Library

Overview

This section of our website is dedicated to building a reference library of information on all aspects of blade-lift type vertical axis wind turbines (VAWTs) including the references used in these web pages and the papers we’ve published.  We add new material as we find it and welcome your suggestions.

Impacts

Even though VAWTs have been around almost as long as HAWTs, there is relatively little peer reviewed and published about them and their impacts and benefits. This section of the library covers the information available on the impacts of VAWTs, it is divided into two parts: environment and wildlife.

Wind turbines are not often placed in important bird and bat habitat. The overall harm they  cause to wildlife is exponentially lower than impacts from cats, buildings, moving vehicles, and habitat loss.

Resources

There is a dearth of published information on near-ground wind resources, as most wind atlases and reports used data collected at or extrapolated to 30-100+m above ground level.  The main exception to this can be found in data summarized in the California Energy Commission 1985 Wind Atlas when shorter FloWind VAWTs were expected to be a significant mix in the state’s early wind projects.

The key reason there are good to excellent wind speeds at 10-25m above ground level in all of California’s major wind resource areas is the ocean cooled air that accelerates to the hotter inland areas through narrow passes and over hills and ridgelines.  The 2005 SMUD report on their Solano wind farms stated “During mid-day and into the late afternoon, the wind shear exponent actually goes negative for a few hours indicating that the wind speed is higher near the surface than aloft.”

Please send us any reports, data or other information on near ground wind resources anywhere in the world.  Thank you.

Technology

VAWT technology is not as advanced in its engineering and modeling as that of its horizontal axis cousin. One step toward resolving this is to find and make available the research that has already been done. This library section has begun that process. WHI welcomes research papers and other material, regardless of the date issued, to add to the body of knowledge about all aspects of VAWTs. Someday, vertical axis technology will be as sophisticated and well known as that of HAWTs. We hope this library helps advance that vision.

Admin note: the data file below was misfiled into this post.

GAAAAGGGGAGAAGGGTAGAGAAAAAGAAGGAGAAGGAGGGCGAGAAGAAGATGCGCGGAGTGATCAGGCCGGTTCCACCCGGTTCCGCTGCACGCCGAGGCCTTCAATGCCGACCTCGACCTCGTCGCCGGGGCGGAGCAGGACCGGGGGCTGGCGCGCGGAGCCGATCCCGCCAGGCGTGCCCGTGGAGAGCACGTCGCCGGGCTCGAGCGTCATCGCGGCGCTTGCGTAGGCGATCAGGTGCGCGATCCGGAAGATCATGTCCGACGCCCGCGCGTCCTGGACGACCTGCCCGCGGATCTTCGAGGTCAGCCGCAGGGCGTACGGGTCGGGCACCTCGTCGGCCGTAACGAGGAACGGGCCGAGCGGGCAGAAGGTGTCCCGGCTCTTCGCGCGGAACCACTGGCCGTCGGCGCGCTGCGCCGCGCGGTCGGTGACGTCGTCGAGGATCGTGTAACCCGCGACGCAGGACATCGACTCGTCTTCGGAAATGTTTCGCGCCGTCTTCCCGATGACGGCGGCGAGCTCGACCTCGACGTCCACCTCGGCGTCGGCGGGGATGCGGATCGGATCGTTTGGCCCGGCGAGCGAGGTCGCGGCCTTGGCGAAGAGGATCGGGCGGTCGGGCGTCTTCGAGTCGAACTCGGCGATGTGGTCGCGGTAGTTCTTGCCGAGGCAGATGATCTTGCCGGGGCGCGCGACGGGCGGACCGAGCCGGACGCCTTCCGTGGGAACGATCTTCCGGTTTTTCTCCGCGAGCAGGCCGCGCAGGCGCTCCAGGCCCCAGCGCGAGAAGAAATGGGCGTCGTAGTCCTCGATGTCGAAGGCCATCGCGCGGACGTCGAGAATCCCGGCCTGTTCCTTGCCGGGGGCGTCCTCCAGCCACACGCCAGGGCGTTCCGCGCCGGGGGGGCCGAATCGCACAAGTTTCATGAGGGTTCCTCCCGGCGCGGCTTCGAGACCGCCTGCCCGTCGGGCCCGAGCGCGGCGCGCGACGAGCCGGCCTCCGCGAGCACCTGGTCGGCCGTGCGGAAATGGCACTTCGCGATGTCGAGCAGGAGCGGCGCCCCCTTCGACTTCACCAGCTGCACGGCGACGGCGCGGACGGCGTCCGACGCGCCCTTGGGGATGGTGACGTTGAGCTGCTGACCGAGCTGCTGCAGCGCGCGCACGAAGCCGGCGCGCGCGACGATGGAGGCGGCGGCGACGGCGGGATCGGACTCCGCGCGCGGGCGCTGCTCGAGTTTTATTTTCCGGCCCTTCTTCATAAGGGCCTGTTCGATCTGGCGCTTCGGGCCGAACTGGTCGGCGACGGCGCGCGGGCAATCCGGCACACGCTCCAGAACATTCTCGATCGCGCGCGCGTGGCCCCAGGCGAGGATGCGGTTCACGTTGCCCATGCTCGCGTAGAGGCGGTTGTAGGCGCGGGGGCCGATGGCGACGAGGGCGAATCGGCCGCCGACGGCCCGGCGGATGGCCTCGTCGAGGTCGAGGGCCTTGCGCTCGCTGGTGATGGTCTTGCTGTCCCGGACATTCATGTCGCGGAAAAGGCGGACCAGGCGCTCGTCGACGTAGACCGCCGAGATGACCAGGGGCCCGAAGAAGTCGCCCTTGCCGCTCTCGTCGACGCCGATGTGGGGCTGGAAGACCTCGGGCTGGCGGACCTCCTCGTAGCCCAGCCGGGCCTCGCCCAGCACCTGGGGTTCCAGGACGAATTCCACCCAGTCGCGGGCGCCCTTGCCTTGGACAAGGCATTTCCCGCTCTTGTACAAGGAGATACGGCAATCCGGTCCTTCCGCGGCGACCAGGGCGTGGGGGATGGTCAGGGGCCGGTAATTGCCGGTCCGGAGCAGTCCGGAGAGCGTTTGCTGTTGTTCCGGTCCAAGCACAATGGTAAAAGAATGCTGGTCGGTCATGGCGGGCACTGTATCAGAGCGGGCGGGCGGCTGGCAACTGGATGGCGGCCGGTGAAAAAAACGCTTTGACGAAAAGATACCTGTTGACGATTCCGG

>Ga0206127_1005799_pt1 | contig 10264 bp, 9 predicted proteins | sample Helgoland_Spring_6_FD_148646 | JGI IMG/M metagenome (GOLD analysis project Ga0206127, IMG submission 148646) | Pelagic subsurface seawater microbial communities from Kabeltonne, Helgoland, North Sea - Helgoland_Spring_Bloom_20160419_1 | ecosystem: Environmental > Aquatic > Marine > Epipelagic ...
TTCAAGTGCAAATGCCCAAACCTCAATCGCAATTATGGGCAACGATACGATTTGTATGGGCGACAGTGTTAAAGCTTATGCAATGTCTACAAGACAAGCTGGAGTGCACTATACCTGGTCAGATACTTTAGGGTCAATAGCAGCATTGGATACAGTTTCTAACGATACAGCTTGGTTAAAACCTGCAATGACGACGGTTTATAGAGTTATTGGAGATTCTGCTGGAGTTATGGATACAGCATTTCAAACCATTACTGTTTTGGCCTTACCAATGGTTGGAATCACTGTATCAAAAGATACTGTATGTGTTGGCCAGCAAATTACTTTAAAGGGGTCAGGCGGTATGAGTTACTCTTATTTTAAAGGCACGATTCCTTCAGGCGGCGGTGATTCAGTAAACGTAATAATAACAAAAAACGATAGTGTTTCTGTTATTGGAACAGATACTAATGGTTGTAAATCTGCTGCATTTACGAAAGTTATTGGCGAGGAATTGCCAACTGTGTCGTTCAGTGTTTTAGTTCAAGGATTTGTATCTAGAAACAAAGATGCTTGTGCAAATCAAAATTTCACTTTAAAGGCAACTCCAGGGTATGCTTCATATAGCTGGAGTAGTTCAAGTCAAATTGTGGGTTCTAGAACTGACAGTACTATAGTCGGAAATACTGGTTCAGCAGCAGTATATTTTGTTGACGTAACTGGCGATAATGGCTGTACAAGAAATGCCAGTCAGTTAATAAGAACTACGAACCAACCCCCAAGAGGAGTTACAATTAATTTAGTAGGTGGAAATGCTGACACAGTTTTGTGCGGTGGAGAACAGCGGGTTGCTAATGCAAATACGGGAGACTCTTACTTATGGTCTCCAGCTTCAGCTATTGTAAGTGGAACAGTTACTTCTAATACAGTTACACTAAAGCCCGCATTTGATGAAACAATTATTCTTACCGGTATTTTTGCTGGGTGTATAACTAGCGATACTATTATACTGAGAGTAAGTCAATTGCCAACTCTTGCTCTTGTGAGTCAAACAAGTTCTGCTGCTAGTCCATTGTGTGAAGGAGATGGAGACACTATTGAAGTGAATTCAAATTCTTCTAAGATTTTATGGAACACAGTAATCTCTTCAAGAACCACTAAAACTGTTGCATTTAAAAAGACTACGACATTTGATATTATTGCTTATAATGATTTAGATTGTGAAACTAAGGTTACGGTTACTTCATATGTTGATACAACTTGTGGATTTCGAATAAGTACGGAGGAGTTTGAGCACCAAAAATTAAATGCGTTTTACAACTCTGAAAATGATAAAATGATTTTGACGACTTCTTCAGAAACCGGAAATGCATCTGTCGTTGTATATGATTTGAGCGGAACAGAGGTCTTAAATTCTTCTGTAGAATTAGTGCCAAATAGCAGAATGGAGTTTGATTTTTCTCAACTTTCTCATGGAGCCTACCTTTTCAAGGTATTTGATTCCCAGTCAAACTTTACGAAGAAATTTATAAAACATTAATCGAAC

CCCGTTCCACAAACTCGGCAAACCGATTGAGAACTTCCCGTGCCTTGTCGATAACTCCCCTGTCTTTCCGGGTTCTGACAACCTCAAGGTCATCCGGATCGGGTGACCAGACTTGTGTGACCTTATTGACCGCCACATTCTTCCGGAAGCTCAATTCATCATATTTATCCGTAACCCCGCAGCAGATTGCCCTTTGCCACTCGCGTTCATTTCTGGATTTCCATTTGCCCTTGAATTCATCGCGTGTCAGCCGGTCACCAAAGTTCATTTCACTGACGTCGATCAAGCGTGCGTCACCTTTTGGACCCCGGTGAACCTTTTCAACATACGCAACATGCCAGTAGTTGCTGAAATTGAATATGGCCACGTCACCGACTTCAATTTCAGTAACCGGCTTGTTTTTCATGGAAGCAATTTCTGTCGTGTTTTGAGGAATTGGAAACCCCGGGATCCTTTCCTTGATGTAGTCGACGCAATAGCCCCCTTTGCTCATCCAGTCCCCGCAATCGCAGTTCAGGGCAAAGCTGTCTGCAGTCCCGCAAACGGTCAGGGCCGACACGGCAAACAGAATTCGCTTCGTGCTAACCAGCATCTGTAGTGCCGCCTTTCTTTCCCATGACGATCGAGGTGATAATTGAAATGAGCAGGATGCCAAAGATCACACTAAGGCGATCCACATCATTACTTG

WHI News

Periodically, Wind Harvest International issues press releases and updates about the company and our technology. These will be listed here in chronological order.

More information on the Wind Harvest Company Founders can be found on our About Us Page Here.

Dramatically increase wind farm output while protecting wildlife
Paper being prepared for peer review (updated 12 May 2018)

This paper will be submitted for peer review to Renewable Energy Focus  after receiving comments from the publication of excerpts in the April issue of Windpower Engineering.  Send comments and suggestions to Kevin Wolf, Chief Operating Officer, Wind Harvest International,  kwolf@windharvest.com

The relatively small areas in California with excellent wind resources, and the limits on placing more horizontal axis wind turbines (HAWTs) in them justify both the use of EPIC funds to evaluate how valuable the state's near-ground wind resources could become and the investment in R&D needed for their development and build out.

WHI Submits Grant Proposal to CEC's EPIC Program
Kevin Wolf, Wind Harvest International Press Release, 21 June 2017

Wind Harvest International submitted a $1.25 million proposal to the California Energy Commission's EPIC Program to study how vertical axis wind turbines (VAWTs) similar to the WHI Harvester 70 create synergistic benefits when installed among horizontal axis wind turbines (HAWTs), and how they can be safely placed in areas with endangered species.

Entitled "Researching and developing VAWTs potential to double the capacities of California's wind farms while preventing harm to birds," the grant, if awarded, would research how integrating shorter VAWTs with taller traditional wind turbines would lead to increasing the energy capacity of existing wind farms without requiring costly new infrastructure.

First Small-Sized Vertical Axis Wind Turbine Ready for Certification
Kevin Wolf, Wind Harvest International Press Release, 15 May 2017

Wind Harvest International has submitted the Design Evaluation for the certification of its 70kW WHI VAWT Model Harvester to the ICC-SRCC's Small Wind Certification program. The ICC-SRCC oversees the U.S certification of small and medium wind turbines. The Design Evaluation includes sections on the turbines description and specifications, its fatigues life, its frequency response and its components' capabilities to withstand Class II extreme loads, and follows prototype testing as the first step in the certification process.

A 5 x 5 x 1/2-meter thick slab of rbar and concrete was poured in early January at the Underwriters Laboratories' and West Texas A&M University's Advanced Wind Turbine Testing Facility near Canyon, Texas, in preparation for the installation and certification of Wind Harvest International's Harvester VAWTs.

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